Julia Child was the classic late bloomer. It took her half a lifetime to figure out what she wanted to do with herself, and thank goodness she did or our own lives would be different. At least our culinary lives.
Child was nearly 50 when Mastering the Art of French Cooking was published and over that monumental threshold when she made a splash on TV, a medium that she loved and that loved her in return for the rest of her life. It is not hyperbole to say that Child, who died in 2004 just two days before turning 92, was one of the most influential culinary figures of the 20th century. She changed the way we cooked, coming along at a time when TV dinners threatened a complete takeover of the American kitchen.
Timed to her 100th birthday on Aug. 15, Bob Spitz's exhaustive biography Dearie: The Remarkable Life of Julia Child travels some familiar terrain but also unearths new details, especially about her early days and her love of pranks. Even as a child she was known as a fun-loving troublemaker, a trait she maintained throughout her life. "Without pleasure there was no payoff" for Child, who was offended by conformity and sought to prove that throughout her life.
Much of Child's story is well-known. Julia McWilliams was the daughter of privilege, growing up pre-Depression in idyllic Pasadena, Calif. She graduated from Smith College in Massachusetts and then went on to become an advertising copywriter in New York. She dreamed of writing novels, but early efforts were dashed by poor grammar.
She went on to work at the Office of Strategic Services in Washington, D.C., and was posted to Ceylon (now Sri Lanka) in 1944 and then to China. While in Ceylon, she met Paul Child, who also worked for the OSS. They fell in love and were married in 1946. Their devotion to each other is well-documented, with him eventually becoming her manager. A widely printed photo from a PBS set shows him wiping her brow. They never had children, and he died 10 years before she did.
Paul Child was eventually posted to Paris, where Julia Child had her culinary awakening. She had not been much of a cook before that, but her appetite for life bloomed in the city of abundant food.
She wanted to learn how to cook like the French, and her husband encouraged her to enroll in classes at the acclaimed Cordon Bleu cooking school. Her tenure there was rocky — the 6-foot-3-inch American woman was quite a startling figure in the mostly male classes — but it led her to the cooking club Cercle des Gourmettes. There she met Simone Beck and Louisette Bertholle, and the three of them would eventually craft a cookbook that translated French cooking for an American audience. Their relationship was not without rancor, and she eventually become the face of the project.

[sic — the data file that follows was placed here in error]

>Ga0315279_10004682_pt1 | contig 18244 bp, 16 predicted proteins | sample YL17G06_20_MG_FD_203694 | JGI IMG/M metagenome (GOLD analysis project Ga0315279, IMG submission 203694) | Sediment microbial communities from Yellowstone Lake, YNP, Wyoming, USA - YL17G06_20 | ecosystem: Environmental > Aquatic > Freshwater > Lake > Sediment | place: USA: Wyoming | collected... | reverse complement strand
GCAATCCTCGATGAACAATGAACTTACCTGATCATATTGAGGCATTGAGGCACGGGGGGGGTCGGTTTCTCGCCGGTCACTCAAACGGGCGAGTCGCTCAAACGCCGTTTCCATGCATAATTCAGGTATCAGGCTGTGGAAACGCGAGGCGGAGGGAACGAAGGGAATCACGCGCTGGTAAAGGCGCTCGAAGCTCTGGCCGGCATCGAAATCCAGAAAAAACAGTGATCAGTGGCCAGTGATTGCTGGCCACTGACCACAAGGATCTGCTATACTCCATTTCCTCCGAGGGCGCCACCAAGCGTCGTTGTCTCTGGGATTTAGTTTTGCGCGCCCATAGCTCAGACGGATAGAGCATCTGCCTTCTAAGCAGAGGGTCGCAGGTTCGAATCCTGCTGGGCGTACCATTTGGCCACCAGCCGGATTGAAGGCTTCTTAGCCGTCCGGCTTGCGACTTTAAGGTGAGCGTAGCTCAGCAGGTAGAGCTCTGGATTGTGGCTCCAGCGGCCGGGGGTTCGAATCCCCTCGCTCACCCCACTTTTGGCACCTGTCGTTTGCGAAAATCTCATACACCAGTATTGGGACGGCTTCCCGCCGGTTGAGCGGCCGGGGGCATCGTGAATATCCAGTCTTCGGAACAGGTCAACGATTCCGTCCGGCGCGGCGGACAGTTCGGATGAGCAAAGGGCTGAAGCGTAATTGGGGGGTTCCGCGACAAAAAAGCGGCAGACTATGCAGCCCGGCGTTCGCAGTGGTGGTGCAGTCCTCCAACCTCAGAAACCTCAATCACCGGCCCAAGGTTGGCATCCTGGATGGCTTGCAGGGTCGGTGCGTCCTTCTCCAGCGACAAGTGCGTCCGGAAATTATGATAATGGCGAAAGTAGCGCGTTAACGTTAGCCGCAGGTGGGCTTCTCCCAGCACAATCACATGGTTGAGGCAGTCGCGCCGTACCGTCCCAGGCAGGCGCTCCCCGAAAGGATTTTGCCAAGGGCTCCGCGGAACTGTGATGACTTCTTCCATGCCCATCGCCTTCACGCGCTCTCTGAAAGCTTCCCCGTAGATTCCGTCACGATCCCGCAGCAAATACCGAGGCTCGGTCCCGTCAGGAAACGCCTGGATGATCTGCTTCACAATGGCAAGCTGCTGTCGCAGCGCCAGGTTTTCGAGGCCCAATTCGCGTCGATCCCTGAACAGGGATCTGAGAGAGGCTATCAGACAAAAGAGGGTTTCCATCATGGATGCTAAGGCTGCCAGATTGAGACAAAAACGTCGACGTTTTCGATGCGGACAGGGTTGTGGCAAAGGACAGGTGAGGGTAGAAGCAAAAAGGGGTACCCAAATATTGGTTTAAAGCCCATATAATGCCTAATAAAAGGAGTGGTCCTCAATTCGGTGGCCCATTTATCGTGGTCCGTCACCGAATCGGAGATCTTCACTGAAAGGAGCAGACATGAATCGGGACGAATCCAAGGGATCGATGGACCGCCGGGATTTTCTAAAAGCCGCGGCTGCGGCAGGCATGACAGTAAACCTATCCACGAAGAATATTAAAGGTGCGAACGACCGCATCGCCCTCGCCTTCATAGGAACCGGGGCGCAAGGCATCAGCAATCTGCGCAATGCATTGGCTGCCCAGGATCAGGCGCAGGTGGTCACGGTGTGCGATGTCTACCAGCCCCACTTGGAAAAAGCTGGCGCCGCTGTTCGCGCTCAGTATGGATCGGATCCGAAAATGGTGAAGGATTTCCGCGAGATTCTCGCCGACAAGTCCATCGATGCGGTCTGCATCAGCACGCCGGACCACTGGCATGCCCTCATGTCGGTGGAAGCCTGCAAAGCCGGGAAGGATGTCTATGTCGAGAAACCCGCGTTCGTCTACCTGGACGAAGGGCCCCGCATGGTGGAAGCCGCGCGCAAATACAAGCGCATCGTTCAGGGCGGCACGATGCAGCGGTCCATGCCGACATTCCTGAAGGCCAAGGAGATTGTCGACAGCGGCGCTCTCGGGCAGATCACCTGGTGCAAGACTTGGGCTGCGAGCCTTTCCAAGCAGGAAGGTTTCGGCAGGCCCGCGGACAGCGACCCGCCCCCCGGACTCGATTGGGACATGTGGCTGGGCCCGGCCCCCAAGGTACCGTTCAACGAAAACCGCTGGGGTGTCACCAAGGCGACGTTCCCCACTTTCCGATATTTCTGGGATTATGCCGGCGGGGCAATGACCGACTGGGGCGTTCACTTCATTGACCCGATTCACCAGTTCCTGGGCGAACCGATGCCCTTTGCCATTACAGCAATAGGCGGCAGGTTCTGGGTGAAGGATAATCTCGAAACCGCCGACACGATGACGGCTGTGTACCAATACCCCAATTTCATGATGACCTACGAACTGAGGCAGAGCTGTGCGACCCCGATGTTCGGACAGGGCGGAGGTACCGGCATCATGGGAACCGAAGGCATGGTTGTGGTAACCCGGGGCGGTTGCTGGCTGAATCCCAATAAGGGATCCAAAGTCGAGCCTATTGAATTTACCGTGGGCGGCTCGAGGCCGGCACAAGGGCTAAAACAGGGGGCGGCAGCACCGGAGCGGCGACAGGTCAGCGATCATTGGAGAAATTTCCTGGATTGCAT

Spitz, a seasoned biographer with books about the Beatles and Bob Dylan, can be a clunky writer. He overuses exclamation points, making some sentences seem like a teenager's tweets. "Paris! Was it really possible?" and then several paragraphs later, "In Paris! Julia and Paul were giddy with anticipation." Okay, we get it.
He also has a tendency to use cringe-worthy food analogies, like Child taking in the "whole samosa" of India, a play on the phrase "whole enchilada."
In general, though, Spitz does a wonderful job of painting a complete picture of Child, not just perpetuating the Dan Aykroyd Saturday Night Live parody, which, by the way, she loved.
By the end of the book, Spitz, whether he means to or not, lays out a case that Julia Child might not have been Julia Child had she peaked 15 years earlier or 15 years later. Child was in the right place at the right time to make a huge impact on the cultural landscape. Plus she had that indomitable spirit.
Her promotion of Mastering the Art of French Cooking coincided with the early, heady days of the John F. Kennedy White House, when the country was not only enamored of him but of the first lady and her interest in all things French.
Fledgling public television was in need of someone to take it beyond smoking men sitting at tables talking about books. Child's supreme self-confidence radiated from the screen, convincing even the most novice home cook that she could conquer a souffle.
Child became good friends with powerful cookbook author James Beard at the height of his influence. With her typical loyalty, she spearheaded the fundraising effort to establish the James Beard Foundation and give it a permanent home in Beard's New York brownstone after his death.
Had Child come along 15 years later, she would not have been able to maintain as much autonomy as she did. She refused endorsement deals, a common practice in today's media landscape.
In her last shows on PBS, the network she remained loyal to, she paired with chef Jacques Pépin, who often disagreed with her but usually let her have her way. Even to the end, she was a bit of a scamp, irritating Pépin and putting off some Kendall-Jackson Winery executives in the studio audience when she surprised them all on air by saying the day's meal would be paired with beer and not wine.
Another reminder that Julia Child did it her way.
Janet K. Keeler can be reached at email@example.com or (727) 893-8586.